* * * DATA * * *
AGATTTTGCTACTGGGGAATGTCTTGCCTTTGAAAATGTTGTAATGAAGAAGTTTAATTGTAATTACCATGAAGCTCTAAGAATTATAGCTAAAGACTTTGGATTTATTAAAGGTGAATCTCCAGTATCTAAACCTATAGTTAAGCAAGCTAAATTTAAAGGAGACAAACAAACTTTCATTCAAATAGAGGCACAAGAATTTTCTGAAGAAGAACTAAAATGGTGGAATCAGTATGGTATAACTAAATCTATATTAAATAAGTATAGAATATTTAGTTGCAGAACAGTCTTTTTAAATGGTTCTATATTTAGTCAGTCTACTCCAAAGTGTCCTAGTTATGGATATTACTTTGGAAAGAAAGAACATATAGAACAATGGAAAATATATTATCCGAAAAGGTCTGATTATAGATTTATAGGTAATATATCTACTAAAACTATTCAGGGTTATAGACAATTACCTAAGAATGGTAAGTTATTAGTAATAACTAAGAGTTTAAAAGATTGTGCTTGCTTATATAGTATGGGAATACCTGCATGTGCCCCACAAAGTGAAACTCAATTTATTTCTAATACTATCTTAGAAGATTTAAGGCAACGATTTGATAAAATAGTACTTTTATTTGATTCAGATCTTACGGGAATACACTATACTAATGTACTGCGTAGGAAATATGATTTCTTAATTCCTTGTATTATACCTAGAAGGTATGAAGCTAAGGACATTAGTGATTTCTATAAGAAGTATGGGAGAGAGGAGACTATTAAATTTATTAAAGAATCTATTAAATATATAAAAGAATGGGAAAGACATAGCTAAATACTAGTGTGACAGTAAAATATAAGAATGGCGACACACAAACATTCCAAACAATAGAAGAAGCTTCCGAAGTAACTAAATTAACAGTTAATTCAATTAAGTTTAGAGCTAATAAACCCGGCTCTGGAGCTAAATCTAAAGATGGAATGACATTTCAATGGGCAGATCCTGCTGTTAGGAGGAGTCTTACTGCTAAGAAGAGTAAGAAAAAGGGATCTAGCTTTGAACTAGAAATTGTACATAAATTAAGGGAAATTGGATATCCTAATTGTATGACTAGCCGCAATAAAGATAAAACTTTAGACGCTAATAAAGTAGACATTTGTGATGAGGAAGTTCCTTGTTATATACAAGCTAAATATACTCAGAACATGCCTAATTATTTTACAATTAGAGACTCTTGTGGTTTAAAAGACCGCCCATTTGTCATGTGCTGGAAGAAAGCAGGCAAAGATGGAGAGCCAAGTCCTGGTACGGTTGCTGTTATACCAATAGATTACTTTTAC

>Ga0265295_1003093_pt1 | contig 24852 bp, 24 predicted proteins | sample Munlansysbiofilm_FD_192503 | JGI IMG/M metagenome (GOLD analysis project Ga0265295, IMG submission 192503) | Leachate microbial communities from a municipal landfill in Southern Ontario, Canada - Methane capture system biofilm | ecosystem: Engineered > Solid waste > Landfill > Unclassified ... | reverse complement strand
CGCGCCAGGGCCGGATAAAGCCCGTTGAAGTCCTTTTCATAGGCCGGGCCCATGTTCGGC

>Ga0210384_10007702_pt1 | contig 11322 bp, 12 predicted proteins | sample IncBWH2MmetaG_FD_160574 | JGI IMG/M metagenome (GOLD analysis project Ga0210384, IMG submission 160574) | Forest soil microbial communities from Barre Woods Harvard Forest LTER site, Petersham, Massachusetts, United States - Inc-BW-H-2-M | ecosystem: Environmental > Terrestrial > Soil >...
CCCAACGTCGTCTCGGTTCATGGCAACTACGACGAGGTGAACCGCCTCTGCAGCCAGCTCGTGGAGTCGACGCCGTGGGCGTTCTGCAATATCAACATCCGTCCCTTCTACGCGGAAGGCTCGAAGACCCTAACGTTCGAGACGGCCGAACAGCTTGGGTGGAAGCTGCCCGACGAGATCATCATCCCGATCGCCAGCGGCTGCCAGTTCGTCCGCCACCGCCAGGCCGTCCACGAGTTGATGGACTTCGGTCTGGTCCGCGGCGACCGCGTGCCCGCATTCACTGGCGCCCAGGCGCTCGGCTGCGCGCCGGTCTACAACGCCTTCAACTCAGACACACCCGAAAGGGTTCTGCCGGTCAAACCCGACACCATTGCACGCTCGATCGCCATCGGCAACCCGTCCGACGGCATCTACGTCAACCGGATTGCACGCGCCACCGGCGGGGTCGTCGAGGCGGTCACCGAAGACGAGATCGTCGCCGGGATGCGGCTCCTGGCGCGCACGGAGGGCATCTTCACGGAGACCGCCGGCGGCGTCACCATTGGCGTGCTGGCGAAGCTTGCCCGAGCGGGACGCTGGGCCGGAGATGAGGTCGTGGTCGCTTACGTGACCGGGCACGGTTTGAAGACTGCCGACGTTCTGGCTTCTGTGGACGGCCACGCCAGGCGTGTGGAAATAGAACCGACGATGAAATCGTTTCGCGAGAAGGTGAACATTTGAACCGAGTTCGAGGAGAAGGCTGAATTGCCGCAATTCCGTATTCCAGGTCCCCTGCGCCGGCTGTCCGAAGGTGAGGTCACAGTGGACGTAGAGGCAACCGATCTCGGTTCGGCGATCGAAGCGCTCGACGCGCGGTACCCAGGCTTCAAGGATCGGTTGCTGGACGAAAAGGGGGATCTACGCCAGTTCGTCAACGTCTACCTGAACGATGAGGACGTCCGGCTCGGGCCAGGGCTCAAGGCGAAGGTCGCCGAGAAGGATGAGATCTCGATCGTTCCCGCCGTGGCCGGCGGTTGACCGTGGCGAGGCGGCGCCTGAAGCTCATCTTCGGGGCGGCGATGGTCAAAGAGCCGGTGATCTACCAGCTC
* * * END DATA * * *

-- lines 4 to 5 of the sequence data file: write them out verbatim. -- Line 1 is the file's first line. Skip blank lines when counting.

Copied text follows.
>Ga0210384_10007702_pt1 | contig 11322 bp, 12 predicted proteins | sample IncBWH2MmetaG_FD_160574 | JGI IMG/M metagenome (GOLD analysis project Ga0210384, IMG submission 160574) | Forest soil microbial communities from Barre Woods Harvard Forest LTER site, Petersham, Massachusetts, United States - Inc-BW-H-2-M | ecosystem: Environmental > Terrestrial > Soil >...
CCCAACGTCGTCTCGGTTCATGGCAACTACGACGAGGTGAACCGCCTCTGCAGCCAGCTCGTGGAGTCGACGCCGTGGGCGTTCTGCAATATCAACATCCGTCCCTTCTACGCGGAAGGCTCGAAGACCCTAACGTTCGAGACGGCCGAACAGCTTGGGTGGAAGCTGCCCGACGAGATCATCATCCCGATCGCCAGCGGCTGCCAGTTCGTCCGCCACCGCCAGGCCGTCCACGAGTTGATGGACTTCGGTCTGGTCCGCGGCGACCGCGTGCCCGCATTCACTGGCGCCCAGGCGCTCGGCTGCGCGCCGGTCTACAACGCCTTCAACTCAGACACACCCGAAAGGGTTCTGCCGGTCAAACCCGACACCATTGCACGCTCGATCGCCATCGGCAACCCGTCCGACGGCATCTACGTCAACCGGATTGCACGCGCCACCGGCGGGGTCGTCGAGGCGGTCACCGAAGACGAGATCGTCGCCGGGATGCGGCTCCTGGCGCGCACGGAGGGCATCTTCACGGAGACCGCCGGCGGCGTCACCATTGGCGTGCTGGCGAAGCTTGCCCGAGCGGGACGCTGGGCCGGAGATGAGGTCGTGGTCGCTTACGTGACCGGGCACGGTTTGAAGACTGCCGACGTTCTGGCTTCTGTGGACGGCCACGCCAGGCGTGTGGAAATAGAACCGACGATGAAATCGTTTCGCGAGAAGGTGAACATTTGAACCGAGTTCGAGGAGAAGGCTGAATTGCCGCAATTCCGTATTCCAGGTCCCCTGCGCCGGCTGTCCGAAGGTGAGGTCACAGTGGACGTAGAGGCAACCGATCTCGGTTCGGCGATCGAAGCGCTCGACGCGCGGTACCCAGGCTTCAAGGATCGGTTGCTGGACGAAAAGGGGGATCTACGCCAGTTCGTCAACGTCTACCTGAACGATGAGGACGTCCGGCTCGGGCCAGGGCTCAAGGCGAAGGTCGCCGAGAAGGATGAGATCTCGATCGTTCCCGCCGTGGCCGGCGGTTGACCGTGGCGAGGCGGCGCCTGAAGCTCATCTTCGGGGCGGCGATGGTCAAAGAGCCGGTGATCTACCAGCTC